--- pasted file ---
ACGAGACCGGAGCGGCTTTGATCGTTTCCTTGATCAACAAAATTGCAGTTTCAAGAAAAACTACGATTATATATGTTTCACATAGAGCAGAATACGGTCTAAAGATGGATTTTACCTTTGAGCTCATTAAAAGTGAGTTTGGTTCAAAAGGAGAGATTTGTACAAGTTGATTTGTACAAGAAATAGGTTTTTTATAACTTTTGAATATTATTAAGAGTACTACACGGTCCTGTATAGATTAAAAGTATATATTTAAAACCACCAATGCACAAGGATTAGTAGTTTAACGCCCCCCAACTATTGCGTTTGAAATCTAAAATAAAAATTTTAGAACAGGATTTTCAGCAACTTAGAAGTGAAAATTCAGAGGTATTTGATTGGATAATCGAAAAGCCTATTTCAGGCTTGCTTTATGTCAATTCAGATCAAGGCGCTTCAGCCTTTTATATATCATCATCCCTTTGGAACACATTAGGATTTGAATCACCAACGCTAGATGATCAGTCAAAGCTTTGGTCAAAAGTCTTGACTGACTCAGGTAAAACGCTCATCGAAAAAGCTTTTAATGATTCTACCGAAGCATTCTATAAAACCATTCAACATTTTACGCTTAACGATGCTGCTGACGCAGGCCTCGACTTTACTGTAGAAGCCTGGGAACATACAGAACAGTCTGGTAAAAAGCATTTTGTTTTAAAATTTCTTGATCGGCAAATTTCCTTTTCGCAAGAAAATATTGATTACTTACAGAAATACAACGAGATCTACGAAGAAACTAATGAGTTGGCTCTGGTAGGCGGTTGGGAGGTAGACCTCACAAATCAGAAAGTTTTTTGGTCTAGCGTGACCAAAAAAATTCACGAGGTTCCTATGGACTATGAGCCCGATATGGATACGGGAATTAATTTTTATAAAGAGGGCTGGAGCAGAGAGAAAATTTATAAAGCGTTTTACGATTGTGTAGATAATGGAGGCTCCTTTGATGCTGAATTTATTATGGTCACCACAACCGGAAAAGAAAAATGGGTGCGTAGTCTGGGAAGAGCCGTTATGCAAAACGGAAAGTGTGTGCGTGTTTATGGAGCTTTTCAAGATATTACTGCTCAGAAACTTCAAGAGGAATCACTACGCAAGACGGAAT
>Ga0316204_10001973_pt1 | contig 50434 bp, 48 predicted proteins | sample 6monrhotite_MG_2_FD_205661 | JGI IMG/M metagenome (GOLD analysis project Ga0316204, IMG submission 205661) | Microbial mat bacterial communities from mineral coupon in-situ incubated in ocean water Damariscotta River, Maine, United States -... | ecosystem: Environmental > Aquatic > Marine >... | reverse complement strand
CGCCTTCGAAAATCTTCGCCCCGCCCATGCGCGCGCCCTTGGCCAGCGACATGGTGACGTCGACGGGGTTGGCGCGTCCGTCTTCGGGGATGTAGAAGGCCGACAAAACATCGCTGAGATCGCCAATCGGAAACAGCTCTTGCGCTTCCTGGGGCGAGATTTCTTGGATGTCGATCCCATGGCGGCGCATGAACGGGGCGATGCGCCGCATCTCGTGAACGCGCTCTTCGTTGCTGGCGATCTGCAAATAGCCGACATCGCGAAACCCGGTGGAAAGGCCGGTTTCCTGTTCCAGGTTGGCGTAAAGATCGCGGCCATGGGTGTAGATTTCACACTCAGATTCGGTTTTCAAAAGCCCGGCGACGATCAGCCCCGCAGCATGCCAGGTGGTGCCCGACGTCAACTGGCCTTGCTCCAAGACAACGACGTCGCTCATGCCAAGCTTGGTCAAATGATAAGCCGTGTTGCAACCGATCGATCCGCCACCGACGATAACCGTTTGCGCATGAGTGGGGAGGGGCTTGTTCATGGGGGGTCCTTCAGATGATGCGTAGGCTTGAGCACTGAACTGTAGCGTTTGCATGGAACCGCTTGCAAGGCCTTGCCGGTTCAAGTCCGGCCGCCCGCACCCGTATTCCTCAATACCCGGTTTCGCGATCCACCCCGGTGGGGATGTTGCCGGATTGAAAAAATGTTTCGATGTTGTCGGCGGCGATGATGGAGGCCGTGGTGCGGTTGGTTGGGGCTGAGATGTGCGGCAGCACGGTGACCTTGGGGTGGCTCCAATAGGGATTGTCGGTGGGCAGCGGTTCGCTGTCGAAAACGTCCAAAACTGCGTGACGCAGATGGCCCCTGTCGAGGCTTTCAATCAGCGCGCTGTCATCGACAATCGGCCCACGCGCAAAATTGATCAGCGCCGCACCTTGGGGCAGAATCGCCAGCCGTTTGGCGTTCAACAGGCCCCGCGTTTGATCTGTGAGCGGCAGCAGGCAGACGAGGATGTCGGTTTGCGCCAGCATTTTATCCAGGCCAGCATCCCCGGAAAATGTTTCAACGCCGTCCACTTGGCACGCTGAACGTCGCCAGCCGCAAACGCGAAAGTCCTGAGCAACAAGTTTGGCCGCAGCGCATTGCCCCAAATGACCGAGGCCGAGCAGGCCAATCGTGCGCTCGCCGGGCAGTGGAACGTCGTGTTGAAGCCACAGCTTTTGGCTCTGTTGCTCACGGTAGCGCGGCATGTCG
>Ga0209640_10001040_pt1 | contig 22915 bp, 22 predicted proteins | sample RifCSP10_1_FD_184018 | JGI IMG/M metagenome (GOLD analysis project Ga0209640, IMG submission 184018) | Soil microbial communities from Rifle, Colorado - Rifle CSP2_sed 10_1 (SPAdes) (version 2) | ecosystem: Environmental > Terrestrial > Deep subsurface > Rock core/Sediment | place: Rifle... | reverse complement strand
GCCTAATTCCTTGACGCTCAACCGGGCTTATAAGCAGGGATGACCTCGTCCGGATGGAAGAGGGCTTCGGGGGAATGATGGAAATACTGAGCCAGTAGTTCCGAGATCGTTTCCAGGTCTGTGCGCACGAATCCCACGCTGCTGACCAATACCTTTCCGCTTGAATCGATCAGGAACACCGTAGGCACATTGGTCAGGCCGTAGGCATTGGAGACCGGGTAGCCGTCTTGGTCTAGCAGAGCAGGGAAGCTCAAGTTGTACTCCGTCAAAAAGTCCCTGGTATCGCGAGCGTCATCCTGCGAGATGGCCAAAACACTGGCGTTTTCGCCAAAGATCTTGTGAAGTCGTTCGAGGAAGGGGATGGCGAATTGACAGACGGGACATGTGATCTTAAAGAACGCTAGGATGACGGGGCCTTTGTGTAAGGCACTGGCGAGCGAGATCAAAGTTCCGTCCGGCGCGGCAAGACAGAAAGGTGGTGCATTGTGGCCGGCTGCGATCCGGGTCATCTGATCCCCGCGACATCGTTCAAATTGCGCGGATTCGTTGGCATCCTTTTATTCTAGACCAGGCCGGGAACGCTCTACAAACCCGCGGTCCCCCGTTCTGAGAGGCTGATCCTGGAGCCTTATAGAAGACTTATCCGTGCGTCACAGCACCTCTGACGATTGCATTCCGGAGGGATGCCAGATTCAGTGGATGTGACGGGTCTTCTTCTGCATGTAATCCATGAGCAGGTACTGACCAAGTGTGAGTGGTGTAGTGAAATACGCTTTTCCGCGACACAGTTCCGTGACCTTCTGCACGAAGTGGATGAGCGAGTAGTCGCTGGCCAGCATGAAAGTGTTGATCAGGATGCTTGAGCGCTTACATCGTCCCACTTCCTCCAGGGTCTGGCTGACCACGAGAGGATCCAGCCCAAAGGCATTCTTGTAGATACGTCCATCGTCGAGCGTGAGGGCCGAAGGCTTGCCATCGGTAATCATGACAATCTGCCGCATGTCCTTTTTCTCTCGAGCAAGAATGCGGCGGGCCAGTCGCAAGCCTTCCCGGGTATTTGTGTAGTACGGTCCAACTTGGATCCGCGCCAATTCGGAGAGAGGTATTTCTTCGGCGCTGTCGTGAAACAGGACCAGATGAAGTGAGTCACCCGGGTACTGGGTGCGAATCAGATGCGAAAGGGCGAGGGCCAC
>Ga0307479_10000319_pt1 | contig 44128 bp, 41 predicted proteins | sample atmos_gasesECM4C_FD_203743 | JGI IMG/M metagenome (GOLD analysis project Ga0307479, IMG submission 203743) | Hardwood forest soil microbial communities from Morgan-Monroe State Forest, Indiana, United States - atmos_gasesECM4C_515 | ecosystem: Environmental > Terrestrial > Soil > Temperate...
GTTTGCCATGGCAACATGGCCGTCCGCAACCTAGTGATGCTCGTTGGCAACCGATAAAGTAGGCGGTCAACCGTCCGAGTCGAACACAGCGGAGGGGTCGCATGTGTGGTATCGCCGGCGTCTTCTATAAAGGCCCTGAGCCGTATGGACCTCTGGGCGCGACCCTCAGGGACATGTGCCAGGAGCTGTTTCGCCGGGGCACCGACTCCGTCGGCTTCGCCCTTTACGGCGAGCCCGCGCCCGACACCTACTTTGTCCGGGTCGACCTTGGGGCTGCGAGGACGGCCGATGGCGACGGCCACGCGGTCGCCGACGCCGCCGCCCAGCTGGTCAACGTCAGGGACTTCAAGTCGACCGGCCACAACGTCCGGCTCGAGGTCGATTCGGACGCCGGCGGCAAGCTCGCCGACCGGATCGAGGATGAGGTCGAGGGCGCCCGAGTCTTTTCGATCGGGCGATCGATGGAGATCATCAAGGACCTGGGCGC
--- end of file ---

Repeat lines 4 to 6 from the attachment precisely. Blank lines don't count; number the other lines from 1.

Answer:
>Ga0209640_10001040_pt1 | contig 22915 bp, 22 predicted proteins | sample RifCSP10_1_FD_184018 | JGI IMG/M metagenome (GOLD analysis project Ga0209640, IMG submission 184018) | Soil microbial communities from Rifle, Colorado - Rifle CSP2_sed 10_1 (SPAdes) (version 2) | ecosystem: Environmental > Terrestrial > Deep subsurface > Rock core/Sediment | place: Rifle... | reverse complement strand
GCCTAATTCCTTGACGCTCAACCGGGCTTATAAGCAGGGATGACCTCGTCCGGATGGAAGAGGGCTTCGGGGGAATGATGGAAATACTGAGCCAGTAGTTCCGAGATCGTTTCCAGGTCTGTGCGCACGAATCCCACGCTGCTGACCAATACCTTTCCGCTTGAATCGATCAGGAACACCGTAGGCACATTGGTCAGGCCGTAGGCATTGGAGACCGGGTAGCCGTCTTGGTCTAGCAGAGCAGGGAAGCTCAAGTTGTACTCCGTCAAAAAGTCCCTGGTATCGCGAGCGTCATCCTGCGAGATGGCCAAAACACTGGCGTTTTCGCCAAAGATCTTGTGAAGTCGTTCGAGGAAGGGGATGGCGAATTGACAGACGGGACATGTGATCTTAAAGAACGCTAGGATGACGGGGCCTTTGTGTAAGGCACTGGCGAGCGAGATCAAAGTTCCGTCCGGCGCGGCAAGACAGAAAGGTGGTGCATTGTGGCCGGCTGCGATCCGGGTCATCTGATCCCCGCGACATCGTTCAAATTGCGCGGATTCGTTGGCATCCTTTTATTCTAGACCAGGCCGGGAACGCTCTACAAACCCGCGGTCCCCCGTTCTGAGAGGCTGATCCTGGAGCCTTATAGAAGACTTATCCGTGCGTCACAGCACCTCTGACGATTGCATTCCGGAGGGATGCCAGATTCAGTGGATGTGACGGGTCTTCTTCTGCATGTAATCCATGAGCAGGTACTGACCAAGTGTGAGTGGTGTAGTGAAATACGCTTTTCCGCGACACAGTTCCGTGACCTTCTGCACGAAGTGGATGAGCGAGTAGTCGCTGGCCAGCATGAAAGTGTTGATCAGGATGCTTGAGCGCTTACATCGTCCCACTTCCTCCAGGGTCTGGCTGACCACGAGAGGATCCAGCCCAAAGGCATTCTTGTAGATACGTCCATCGTCGAGCGTGAGGGCCGAAGGCTTGCCATCGGTAATCATGACAATCTGCCGCATGTCCTTTTTCTCTCGAGCAAGAATGCGGCGGGCCAGTCGCAAGCCTTCCCGGGTATTTGTGTAGTACGGTCCAACTTGGATCCGCGCCAATTCGGAGAGAGGTATTTCTTCGGCGCTGTCGTGAAACAGGACCAGATGAAGTGAGTCACCCGGGTACTGGGTGCGAATCAGATGCGAAAGGGCGAGGGCCAC
>Ga0307479_10000319_pt1 | contig 44128 bp, 41 predicted proteins | sample atmos_gasesECM4C_FD_203743 | JGI IMG/M metagenome (GOLD analysis project Ga0307479, IMG submission 203743) | Hardwood forest soil microbial communities from Morgan-Monroe State Forest, Indiana, United States - atmos_gasesECM4C_515 | ecosystem: Environmental > Terrestrial > Soil > Temperate...